Understanding rates of reinvasion is critical for determining what drives ship rat population recovery following large-scale control operations. We radio-tracked 23 adult ship rats on the edge of a forested area where rats had been suppressed by aerial compound 1080 in the Hollyford Valley, Fiordland. Eleven individuals died within two months of collaring and two individuals were never detected again, leaving us with data from 10 rats.
We examined spatiotemporal changes in rat tracking indices following large-scale (>10 000 ha) pest control using aerial applications of sodium monofluoroacetate (1080) baits in Tararua Forest Park, North Island, New Zealand. Population control of rats appeared effective, with few to no rat tracks recorded in treatment areas during the 6 months after control. However, the rat tracking index increased rapidly after that, and 24–30 months after control, rat tracking indices in treated areas exceeded those in the non-treated areas.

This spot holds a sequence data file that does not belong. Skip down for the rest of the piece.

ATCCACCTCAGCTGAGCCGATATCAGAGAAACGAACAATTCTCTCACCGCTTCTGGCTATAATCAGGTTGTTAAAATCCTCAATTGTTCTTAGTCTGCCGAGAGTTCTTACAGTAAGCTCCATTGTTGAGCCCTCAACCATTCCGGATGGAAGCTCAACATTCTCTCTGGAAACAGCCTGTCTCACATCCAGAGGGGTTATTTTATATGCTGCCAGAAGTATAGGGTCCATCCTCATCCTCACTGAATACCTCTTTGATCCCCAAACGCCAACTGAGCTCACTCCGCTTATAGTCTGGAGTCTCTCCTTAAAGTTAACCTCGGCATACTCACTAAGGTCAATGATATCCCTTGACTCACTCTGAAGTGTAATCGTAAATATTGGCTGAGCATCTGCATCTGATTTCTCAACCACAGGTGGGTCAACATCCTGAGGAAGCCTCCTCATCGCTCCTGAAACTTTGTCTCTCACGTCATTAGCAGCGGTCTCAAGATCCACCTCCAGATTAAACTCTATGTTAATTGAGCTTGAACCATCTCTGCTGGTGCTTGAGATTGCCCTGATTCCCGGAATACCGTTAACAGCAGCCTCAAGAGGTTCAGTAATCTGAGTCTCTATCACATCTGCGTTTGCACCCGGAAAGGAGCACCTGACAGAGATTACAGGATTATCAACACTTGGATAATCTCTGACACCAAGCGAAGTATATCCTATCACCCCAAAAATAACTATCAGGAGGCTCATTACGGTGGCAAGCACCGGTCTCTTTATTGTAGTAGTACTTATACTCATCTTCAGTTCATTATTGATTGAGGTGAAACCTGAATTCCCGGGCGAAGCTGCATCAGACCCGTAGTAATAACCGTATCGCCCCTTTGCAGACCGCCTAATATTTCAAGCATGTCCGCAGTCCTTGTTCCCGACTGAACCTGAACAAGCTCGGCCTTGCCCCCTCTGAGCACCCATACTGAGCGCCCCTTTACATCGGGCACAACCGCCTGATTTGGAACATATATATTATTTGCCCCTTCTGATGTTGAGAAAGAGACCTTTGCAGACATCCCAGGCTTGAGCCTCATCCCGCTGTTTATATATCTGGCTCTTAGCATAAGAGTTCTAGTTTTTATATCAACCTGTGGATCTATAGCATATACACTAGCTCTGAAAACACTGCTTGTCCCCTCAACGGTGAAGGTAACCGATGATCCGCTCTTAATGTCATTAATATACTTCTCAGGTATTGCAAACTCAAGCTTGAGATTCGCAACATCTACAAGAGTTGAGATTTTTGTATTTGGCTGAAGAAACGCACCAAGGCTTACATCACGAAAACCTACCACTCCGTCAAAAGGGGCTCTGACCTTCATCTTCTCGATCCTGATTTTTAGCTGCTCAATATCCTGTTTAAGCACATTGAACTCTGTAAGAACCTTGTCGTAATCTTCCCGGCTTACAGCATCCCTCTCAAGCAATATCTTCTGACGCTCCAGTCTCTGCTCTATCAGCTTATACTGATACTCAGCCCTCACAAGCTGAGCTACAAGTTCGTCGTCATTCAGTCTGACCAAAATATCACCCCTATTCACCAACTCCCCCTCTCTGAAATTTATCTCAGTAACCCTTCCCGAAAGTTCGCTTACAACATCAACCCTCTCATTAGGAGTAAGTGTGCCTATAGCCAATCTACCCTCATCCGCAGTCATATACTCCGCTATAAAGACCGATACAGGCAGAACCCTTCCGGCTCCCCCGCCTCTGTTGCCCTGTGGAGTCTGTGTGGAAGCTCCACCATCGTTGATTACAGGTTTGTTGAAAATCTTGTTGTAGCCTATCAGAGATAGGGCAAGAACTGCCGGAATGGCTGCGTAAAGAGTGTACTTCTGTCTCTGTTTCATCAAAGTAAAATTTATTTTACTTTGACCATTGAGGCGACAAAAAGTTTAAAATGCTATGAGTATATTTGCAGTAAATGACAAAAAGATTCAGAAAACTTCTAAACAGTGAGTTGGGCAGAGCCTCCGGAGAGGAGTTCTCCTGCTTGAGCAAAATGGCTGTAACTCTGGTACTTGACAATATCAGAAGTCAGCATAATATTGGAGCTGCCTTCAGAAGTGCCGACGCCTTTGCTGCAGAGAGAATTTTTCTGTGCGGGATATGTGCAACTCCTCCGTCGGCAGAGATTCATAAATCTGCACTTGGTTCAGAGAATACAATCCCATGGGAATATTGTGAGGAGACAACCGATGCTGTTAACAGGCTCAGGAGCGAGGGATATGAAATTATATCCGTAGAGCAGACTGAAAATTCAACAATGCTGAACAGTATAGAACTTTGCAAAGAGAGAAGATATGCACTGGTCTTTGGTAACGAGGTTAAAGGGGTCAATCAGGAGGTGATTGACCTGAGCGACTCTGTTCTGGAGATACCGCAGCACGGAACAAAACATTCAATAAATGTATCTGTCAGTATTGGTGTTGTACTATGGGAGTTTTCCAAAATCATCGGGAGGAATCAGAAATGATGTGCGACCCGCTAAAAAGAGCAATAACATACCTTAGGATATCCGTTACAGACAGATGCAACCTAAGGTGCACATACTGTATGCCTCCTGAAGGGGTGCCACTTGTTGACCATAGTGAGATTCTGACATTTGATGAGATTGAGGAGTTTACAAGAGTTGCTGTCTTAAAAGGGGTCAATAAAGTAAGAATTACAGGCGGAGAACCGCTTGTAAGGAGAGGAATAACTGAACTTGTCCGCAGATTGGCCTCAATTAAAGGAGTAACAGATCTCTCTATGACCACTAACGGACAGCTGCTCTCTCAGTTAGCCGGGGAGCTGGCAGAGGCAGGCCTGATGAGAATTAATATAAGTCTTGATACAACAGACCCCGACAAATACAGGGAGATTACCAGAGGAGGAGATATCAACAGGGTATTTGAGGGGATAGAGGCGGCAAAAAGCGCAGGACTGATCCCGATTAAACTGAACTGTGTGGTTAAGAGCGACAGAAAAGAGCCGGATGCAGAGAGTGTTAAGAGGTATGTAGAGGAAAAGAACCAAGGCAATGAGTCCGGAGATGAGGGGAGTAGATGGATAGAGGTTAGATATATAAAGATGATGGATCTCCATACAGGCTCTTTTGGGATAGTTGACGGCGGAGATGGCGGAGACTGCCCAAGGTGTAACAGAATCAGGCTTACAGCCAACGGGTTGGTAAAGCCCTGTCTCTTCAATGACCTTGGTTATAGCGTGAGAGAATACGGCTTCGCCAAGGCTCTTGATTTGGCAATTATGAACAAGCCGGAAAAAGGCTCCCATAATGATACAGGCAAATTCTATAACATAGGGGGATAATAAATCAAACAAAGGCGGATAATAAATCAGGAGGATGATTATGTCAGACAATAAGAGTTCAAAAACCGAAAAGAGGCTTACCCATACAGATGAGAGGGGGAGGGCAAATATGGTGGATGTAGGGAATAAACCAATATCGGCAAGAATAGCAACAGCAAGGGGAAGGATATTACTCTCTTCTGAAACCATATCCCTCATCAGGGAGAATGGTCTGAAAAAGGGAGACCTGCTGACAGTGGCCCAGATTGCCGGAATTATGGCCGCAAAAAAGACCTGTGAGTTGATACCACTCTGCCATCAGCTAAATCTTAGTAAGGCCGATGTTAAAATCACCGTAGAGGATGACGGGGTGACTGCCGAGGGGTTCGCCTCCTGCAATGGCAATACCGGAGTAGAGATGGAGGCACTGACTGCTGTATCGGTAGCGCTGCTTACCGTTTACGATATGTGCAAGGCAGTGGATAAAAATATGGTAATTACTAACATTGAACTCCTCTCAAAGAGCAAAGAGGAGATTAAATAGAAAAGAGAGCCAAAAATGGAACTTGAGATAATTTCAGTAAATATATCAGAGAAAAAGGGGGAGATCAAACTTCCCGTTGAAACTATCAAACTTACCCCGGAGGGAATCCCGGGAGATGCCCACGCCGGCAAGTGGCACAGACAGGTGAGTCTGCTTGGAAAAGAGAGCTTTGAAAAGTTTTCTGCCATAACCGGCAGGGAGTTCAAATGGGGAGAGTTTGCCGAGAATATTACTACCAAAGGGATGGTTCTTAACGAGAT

Hourly kill-rates and encounter-rates for hunters of feral goats (Capra hircus) provided linear indices of goat population size in a 638 ha area of forest and grasslands in Marlborough. The goat population of about 108 animals was reduced to near zero in 105 hours of hunting effort on 11 days at a cost of about $8.20 ha-1. However, goats from the surrounding areas soon recolonised the study area as 19 were shot in 21 hr and 14 in 24 hr 10 and 13 months after the study, respectively.
Despite periods of extensive government-funded control, fluctuating commercial exploitation and ongoing recreational hunting, little is known about how red deer (Cervus elaphus scoticus Lönnberg) in New Zealand respond to the cessation of harvesting in terms of population growth rate and resource use. We describe the population dynamics and resource use of red deer in a montane catchment over 5 years (1962–67) following cessation of intensive government-funded control in 1961.